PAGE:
IRQ1 Keyboard IRQ8 CMOS/Real time clock
IRQ2 Interrupt Controller IRQ9 USB controller (no video IRQ *)
IRQ3 COM 2 IRQ10 Ethernet Card
IRQ4 COM1 IRQ11 UDMA66 HPT IDE controller
IRQ5 Sound Card IRQ12 PS/2 Mouse
IRQ6 Floppy Controller IRQ14 IDE Controller, CDROM burner
IRQ7 Printer Port IRQ15 IDE Controller (CDROM, Int IDE ZIP)

SCSI System IRQ Table

IRQ 3 COM 2, PnP UPS control IRQ9 Internal PnP, COM 4 whatever you want!
IRQ4 COM 1 (modem?) IRQ10 Ethernet Card
IRQ 5 Sound Card, SB16, etc IRQ11 Display Adapter
IRQ6 Floppy IRQ12 PS/2 Mouse
IRQ7 Printer Port, LPT1 IRQ14 SCSI Controller ( HD, CD, ZIP, Scanner, CDROM burner)
IRQ8 CMOS/Real time clock IRQ15 USB Port

Although SCSI HDs and CDROMs are expensive, sometimes it is the only way to solve the problem.

It is common practice to make a hybrid system to keep the cost down and to still free up system resources. CDROM burners don't work worth beans anyway without a good, PCI, SCSI controller. So you might as well get the most out of your system. Connect anything that you can to the SCSI bus to save those IRQs.

The example below has everything working, but all IRQs are used up. Future expansion would be limited to additional SCSI devices or removing/disabling current hardware.

Hybrid IDE/SCSI System IRQ Table

IRQ 3 COM 2, PnP UPS control IRQ9 USB Controller
IRQ4 COM 1 (modem?) IRQ10 Ethernet Card
IRQ 5 Sound Card, SB16, etc IRQ11 Display Adapter
IRQ6 Floppy IRQ12 PS/2 Mouse
IRQ7 Printer Port, LPT1 IRQ14 IDE Primary Controller, main HD and future 2nd HD
IRQ8 CMOS/Real time clock IRQ15 SCSI Controller ( CD, ZIP, Scanner, CDROM burner)

The SCSI controller used here would be an Adaptec 2910, since HD support is not necessary. The 2910 is less than half the cost of its big brother, the 2940UW. CDROM writers also work much better with the 2910, PCI, SCSI controller than the cheap unit that comes free with the kit.

The SCSI CDROM and ZIP drives are more expensive than IDE versions, but the hybrid system is much cheaper than a full SCSI system. You can get twice the storage space in IDE than you can in SCSI for the same money, for example. The system will still accommodate a second IDE HD, too.

USB to the rescue?

USB is becoming a viable alternative for some of this IRQ mess. As of 10/98 you can buy USB scanners, keyboards, mice, and high quality, V.90 56K modems. HP, for example, makes two USB scanners: a low cost $220 unit and a high end, 1200dpi $465 model which also has a SCSI port. This is the HP6250CXi. So you can burn one IRQ for the USB controller and save some headaches.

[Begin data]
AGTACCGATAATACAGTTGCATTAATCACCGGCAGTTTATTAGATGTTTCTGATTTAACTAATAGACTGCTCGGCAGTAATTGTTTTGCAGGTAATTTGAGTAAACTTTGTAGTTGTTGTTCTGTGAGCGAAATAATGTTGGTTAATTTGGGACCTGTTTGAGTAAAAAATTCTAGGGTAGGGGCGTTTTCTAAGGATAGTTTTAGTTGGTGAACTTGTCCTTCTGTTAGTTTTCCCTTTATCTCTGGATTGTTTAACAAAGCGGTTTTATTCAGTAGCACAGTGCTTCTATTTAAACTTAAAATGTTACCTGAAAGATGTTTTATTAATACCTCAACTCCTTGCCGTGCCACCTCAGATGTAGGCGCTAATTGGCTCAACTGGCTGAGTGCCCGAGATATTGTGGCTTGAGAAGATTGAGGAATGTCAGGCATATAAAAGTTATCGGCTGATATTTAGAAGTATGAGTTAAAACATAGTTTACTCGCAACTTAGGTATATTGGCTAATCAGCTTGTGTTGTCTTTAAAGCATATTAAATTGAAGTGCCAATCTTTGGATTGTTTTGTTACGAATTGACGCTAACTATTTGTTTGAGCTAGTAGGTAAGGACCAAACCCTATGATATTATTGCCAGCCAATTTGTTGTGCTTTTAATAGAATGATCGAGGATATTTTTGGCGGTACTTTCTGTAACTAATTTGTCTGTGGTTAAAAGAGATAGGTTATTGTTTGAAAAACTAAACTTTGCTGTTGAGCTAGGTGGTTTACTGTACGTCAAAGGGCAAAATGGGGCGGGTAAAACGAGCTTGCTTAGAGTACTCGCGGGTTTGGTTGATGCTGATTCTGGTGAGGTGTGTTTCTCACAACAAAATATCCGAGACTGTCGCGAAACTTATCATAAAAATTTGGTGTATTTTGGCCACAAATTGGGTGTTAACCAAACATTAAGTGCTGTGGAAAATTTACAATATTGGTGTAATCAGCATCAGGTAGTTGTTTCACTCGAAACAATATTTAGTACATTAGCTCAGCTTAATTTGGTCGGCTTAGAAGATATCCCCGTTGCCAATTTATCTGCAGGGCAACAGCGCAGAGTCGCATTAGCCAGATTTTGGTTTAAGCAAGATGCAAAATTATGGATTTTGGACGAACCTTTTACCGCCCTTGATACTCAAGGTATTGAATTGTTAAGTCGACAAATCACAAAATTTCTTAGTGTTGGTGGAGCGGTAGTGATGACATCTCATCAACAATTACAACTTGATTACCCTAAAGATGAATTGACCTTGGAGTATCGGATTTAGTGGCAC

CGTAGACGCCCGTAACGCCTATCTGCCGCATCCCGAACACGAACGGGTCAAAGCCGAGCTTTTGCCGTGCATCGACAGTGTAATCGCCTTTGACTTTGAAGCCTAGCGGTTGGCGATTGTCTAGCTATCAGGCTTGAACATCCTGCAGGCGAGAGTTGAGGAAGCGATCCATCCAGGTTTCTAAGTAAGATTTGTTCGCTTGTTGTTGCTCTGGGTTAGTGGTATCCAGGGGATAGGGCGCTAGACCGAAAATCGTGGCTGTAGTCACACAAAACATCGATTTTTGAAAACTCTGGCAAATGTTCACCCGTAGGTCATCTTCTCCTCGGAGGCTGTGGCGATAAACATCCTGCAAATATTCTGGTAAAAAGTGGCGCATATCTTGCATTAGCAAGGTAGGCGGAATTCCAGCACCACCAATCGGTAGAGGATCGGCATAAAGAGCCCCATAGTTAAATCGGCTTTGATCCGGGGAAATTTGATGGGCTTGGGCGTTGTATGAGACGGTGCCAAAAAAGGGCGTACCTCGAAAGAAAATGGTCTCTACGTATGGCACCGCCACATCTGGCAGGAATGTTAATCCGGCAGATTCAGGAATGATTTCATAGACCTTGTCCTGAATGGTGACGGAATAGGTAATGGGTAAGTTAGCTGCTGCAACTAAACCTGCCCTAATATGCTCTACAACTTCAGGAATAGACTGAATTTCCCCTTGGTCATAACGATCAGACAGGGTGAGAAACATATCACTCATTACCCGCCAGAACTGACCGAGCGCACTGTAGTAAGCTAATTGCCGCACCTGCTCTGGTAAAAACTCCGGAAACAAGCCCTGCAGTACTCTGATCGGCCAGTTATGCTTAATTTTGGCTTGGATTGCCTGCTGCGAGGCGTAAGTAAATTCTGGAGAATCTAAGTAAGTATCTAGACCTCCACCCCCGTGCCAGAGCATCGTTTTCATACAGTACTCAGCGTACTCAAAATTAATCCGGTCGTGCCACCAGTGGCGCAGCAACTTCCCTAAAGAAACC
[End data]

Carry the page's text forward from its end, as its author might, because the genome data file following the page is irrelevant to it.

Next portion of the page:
Keep in mind that USB only works on WIN98 and newer versions of WIN95, SR 2.x and later. Still this is the majority of new systems these days. WIN2000, AKA WIN NT version 5, also supports USB. It is the first version of NT to do so.You might even have a free COM port left to talk to your Palm Pilot!

In the last year USB toys have started to pop out of the woodwork. For IRQ starved PCs, you can buy USB mice, USB to Parallel, and USB to Serial converters. All of these products allow you to save IRQs for just a few dollars. It  the case of the USB to Parallel converter, you can now drive more than one printer.

Some new printers from Epson and others even have a USB input along with the conventional parallel interface. With a USB printer you can either share a printer with two PCs or save an IRQ by using the USB only and shutting off the parallel port.

IDE System with USB controller IRQ Table

IRQ 3 COM 2, PnP UPS control IRQ9 USB Controller, for Scanner, Modem, Mouse
IRQ4 COM 1 Free! IRQ10 Ethernet Card
IRQ 5 Sound Card, SB16, etc IRQ11 Display Adapter, video card (if needed *)
IRQ6 Floppy IRQ12 Free IRQ for whatever
IRQ7 Printer Port, LPT1 IRQ14 IDE Primary Controller, main HD and future 2nd HD
IRQ8 CMOS/Real time clock IRQ15 Secondary IDE for  IDE CD,  IDE ZIP

Video card may not need an IRQ*

Most of the newer video adapters can run without an IRQ. I mentioned ATI cards being famous for this years ago, but newer cards can run that way also. Your BIOS needs to support this feature, however. Go into the BIOS, under one of the advanced screens. There will be line that asks: Assign VGA IRQ ...The options are Enable/Disable/Auto. Set it to disable and free up an IRQ. DOS programs and old games need the IRQ control, but in general WIN95, '98 and 'NT don't.

Updated 8/30/99